Evergreen Trees and Shrubs
Evergreen trees and shrubs are an integral part of landscapes in the Upper Midwest because of the many unique benefits they have to offer. They make excellent screens, reduce noise and are key elements of windbreaks. They also provide shelter and food for a variety of wildlife. Their foliage is present even in winter, providing year-round interest in landscapes.
To look their best throughout their life, evergreens need proper planting, watering, fertilizing, mulching and pruning as soon as they are planted in the landscape.
Click on any of the following headings and link to chapters that explain selection and maintenance of deciduous shrubs:
Select evergreen species based not only on their appearance, but on their purpose and mature size. Too often, evergreens are not given enough space to reach their natural mature size, and end up crowding other plants, sidewalks, and buildings. Therefore, the first step in choosing an evergreen is to analyze the site conditions and to place evergreens as part of an overall sustainable design.
For more information on evaluating the existing site, see Site Survey
For more on selecting trees based on site and plant characteristics:
Elements of Design
While many evergreens are slow growing, others can grow quite quickly once established. Most evergreens, such as spruce trees, look best if allowed to grow naturally with no shearing or regular pruning. Be sure there is enough room on all sides for such trees to spread out and achieve their mature beauty. Also be sure there is adequate room for roots to spread out. If tree roots are confined to a small area because of buildings, walks, driveways, roads, etc. (roots will not grow under hard surfaces), the root system will eventually be too small to provide for the size of the tree. The tree will then stop growing, decline, and eventually die.
For foundation plantings or shrub beds, there are many dwarf evergreens from which to choose. Be sure to match plants with the light, moisture and soil conditions in your landscape. Most evergreens require well-drained soil. Arborvitae, however, can tolerate wetter areas. Most evergreens also prefer a sunny location to do well. Arborvitae can tolerate light shade, and Japanese yew and hemlock will grow in shade. In fact, yew and hemlock will burn in afternoon winter sun and are best planted on north or east sides of buildings.
From a design standpoint, avoid planting single columnar or pyramidal evergreens on corners of buildings, as they will accentuate the vertical line and move the eye up and out of the landscape.
For more information:
Choosing Landscape Evergreens
Unlike deciduous trees and shrubs, evergreens are rarely available as bare root stock, except as very small seedlings. They are usually available throughout the growing season as balled and burlapped or container-grown plants.
When selecting plants at the nursery, be sure the foliage looks healthy and is not "off color" (graying, yellowing, browning). Once an evergreen needle is brown, it will not turn green again. Browning needles may be evidence of drought stress or a disease. Because evergreens don't wilt like deciduous plants do, they often don't show the symptoms of drought stress or diseases until long after the damage has been done.
Choose evergreen trees that have a single central leader and good branch structure. Inspect the trunk for damage or oozing sap. If possible, purchase trees that have not been sheared, as if for Christmas trees. Sheared trees will take several years in the landscape to regain their natural shape once regular shearing ends.
Evergreens should be planted in spring, summer or early fall. While deciduous plants can be planted later in fall, evergreens benefit from having some time while the soil is relatively warm to start to become established. If evergreens are planted too late in fall, they will not be well-hydrated and may "burn" or brown during winter. This is due to moisture loss from foliage that cannot be replaced by the roots.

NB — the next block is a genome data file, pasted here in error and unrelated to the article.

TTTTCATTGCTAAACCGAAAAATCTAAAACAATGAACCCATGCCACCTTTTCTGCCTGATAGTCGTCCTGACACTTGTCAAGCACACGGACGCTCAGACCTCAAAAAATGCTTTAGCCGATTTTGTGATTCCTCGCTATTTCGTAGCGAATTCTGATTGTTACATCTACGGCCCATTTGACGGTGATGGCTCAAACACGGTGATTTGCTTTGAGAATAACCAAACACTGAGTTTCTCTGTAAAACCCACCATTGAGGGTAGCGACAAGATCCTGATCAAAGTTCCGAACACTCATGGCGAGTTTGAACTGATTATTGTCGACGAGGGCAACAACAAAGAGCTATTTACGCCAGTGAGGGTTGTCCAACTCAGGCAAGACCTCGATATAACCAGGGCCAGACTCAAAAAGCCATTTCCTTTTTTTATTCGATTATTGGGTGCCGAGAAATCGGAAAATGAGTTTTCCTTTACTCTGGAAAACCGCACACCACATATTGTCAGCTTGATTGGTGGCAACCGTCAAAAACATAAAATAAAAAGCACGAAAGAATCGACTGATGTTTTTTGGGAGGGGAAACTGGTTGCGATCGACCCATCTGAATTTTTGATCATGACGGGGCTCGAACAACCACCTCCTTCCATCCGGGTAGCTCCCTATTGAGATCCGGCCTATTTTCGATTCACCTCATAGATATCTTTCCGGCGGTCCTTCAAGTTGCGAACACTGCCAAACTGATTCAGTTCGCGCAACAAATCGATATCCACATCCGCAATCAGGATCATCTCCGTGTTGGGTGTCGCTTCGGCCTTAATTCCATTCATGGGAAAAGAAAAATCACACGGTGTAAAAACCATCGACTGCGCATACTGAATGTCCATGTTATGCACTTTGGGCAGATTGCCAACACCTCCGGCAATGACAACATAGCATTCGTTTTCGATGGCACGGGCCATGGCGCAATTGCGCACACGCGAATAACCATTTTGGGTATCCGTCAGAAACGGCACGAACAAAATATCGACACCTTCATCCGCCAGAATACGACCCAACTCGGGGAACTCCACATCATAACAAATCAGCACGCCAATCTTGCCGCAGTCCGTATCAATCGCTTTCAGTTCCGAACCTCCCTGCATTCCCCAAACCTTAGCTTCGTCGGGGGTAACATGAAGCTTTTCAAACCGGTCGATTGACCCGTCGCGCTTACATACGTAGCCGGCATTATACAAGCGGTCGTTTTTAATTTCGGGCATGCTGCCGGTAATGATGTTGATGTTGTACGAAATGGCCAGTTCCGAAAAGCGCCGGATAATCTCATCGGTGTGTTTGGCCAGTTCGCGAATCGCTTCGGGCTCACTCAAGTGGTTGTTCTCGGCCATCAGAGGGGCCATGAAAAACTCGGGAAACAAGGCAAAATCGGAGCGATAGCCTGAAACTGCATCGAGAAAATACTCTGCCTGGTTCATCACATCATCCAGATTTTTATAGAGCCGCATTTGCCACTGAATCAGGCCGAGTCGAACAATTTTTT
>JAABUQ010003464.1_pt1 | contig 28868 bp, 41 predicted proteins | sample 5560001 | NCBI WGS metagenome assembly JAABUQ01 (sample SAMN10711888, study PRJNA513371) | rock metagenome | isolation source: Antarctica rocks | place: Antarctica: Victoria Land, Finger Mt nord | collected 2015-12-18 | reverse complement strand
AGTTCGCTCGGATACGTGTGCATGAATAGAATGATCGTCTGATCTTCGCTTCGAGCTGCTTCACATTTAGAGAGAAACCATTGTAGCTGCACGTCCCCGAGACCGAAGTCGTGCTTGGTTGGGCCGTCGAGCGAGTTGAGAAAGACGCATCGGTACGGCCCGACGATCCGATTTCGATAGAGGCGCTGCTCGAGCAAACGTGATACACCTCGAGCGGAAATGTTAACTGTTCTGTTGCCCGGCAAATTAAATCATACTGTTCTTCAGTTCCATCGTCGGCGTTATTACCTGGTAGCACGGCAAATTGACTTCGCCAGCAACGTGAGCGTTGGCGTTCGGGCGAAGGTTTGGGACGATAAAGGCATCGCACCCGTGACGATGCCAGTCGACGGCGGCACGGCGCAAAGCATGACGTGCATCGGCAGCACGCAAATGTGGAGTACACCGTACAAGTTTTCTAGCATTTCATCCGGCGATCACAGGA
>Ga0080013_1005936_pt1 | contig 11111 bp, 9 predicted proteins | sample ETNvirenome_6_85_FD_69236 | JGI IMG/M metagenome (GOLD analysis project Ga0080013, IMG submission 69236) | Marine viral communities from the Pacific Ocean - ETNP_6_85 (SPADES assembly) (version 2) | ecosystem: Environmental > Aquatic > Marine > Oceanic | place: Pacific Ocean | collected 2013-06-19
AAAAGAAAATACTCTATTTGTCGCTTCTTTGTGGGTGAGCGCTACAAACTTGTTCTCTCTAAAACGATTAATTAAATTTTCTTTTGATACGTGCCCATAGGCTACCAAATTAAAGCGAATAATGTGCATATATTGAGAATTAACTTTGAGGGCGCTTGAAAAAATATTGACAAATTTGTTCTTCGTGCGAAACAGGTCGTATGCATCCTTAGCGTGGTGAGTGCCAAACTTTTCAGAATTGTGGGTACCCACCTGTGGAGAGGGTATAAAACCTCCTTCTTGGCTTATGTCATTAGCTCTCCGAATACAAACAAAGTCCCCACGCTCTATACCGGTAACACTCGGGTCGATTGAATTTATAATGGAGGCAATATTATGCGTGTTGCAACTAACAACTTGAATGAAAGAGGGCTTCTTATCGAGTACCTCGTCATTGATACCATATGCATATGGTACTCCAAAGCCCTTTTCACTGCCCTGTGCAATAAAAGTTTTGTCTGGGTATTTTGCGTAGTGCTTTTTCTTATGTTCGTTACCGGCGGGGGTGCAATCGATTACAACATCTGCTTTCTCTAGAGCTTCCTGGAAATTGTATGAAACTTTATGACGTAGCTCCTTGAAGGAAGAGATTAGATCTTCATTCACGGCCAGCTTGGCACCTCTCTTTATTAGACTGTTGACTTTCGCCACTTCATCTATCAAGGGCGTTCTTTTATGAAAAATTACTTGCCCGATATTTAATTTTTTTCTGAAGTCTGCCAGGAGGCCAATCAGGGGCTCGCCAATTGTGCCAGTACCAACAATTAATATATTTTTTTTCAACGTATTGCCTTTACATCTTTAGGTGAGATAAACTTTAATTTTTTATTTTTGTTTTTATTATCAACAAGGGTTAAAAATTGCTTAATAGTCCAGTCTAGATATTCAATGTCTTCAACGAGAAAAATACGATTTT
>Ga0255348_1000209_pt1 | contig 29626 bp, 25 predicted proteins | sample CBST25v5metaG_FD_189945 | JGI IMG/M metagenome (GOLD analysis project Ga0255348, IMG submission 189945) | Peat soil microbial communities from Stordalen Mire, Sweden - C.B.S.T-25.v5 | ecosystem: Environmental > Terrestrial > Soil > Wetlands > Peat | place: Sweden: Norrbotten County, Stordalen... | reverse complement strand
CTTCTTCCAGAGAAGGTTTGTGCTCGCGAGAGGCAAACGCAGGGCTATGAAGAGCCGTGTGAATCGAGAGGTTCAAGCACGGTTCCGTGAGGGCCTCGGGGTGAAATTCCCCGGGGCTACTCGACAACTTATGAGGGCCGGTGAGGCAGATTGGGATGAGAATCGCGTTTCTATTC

Balled and burlapped or containerized evergreens can be planted the same way as deciduous plants. For detailed instructions on planting, see Planting Bare Root, Containerized and Balled and Burlapped Trees and Shrubs.
Most evergreen trees rarely require any pruning, provided they are planted where they have adequate space to grow. Evergreen shrubs, however, can sometimes benefit from regular pruning that keeps them from getting bare and overgrown. Most evergreens, other than pines, are best pruned before spring growth begins. They can also be pruned in mid-summer, when they are "semi-dormant".
Avoid shearing evergreens, unless they are part of a formal garden or hedge. Instead, maintain the natural form of the shrub by heading back the longest shoots to a natural spot or vigorous bud. Unlike deciduous plants, evergreens do not readily sprout from a cut branch. Be sure to not make any "holes" in the plant's structure when pruning, as it may take several years to fill in.
- Pines rarely require any pruning. To reduce growth and limit plant size, you can remove up to 2/3 of the length of "candles", or new, soft growth in late spring. Mugho pine shrubs can also be sheared regularly for a very formal effect. However, this should only be done as part of an overall formal design, as they will look out of place in an otherwise naturalistic landscape.
- Upright junipers can be pruned into formal shapes, or selectively pruned to maintain a desired shape. If trying to control the shape or size of the plant, pruning should be done each year, removing 2/3 of the new growth. Spreading and creeping junipers can be kept looking their best by removing two or three of the longest, thickest, most vigorous branches each year. Cut back to the next main stem to encourage young growth. If branches are allowed to get thick and a lot of woody stems are visible, they can be cut back to the base. However, it will take several years for new growth to fill. Always maintain the horizontal form of creeping and spreading junipers, and do not shear in a formal way.
- Yews typically have two flushes of growth each growing season. They are best pruned in spring, before growth starts, and again in mid-summer. They can be sheared formally if part of a formal landscape, or they can be selectively pruned to maintain a natural form and keep plant size smaller and vigorous.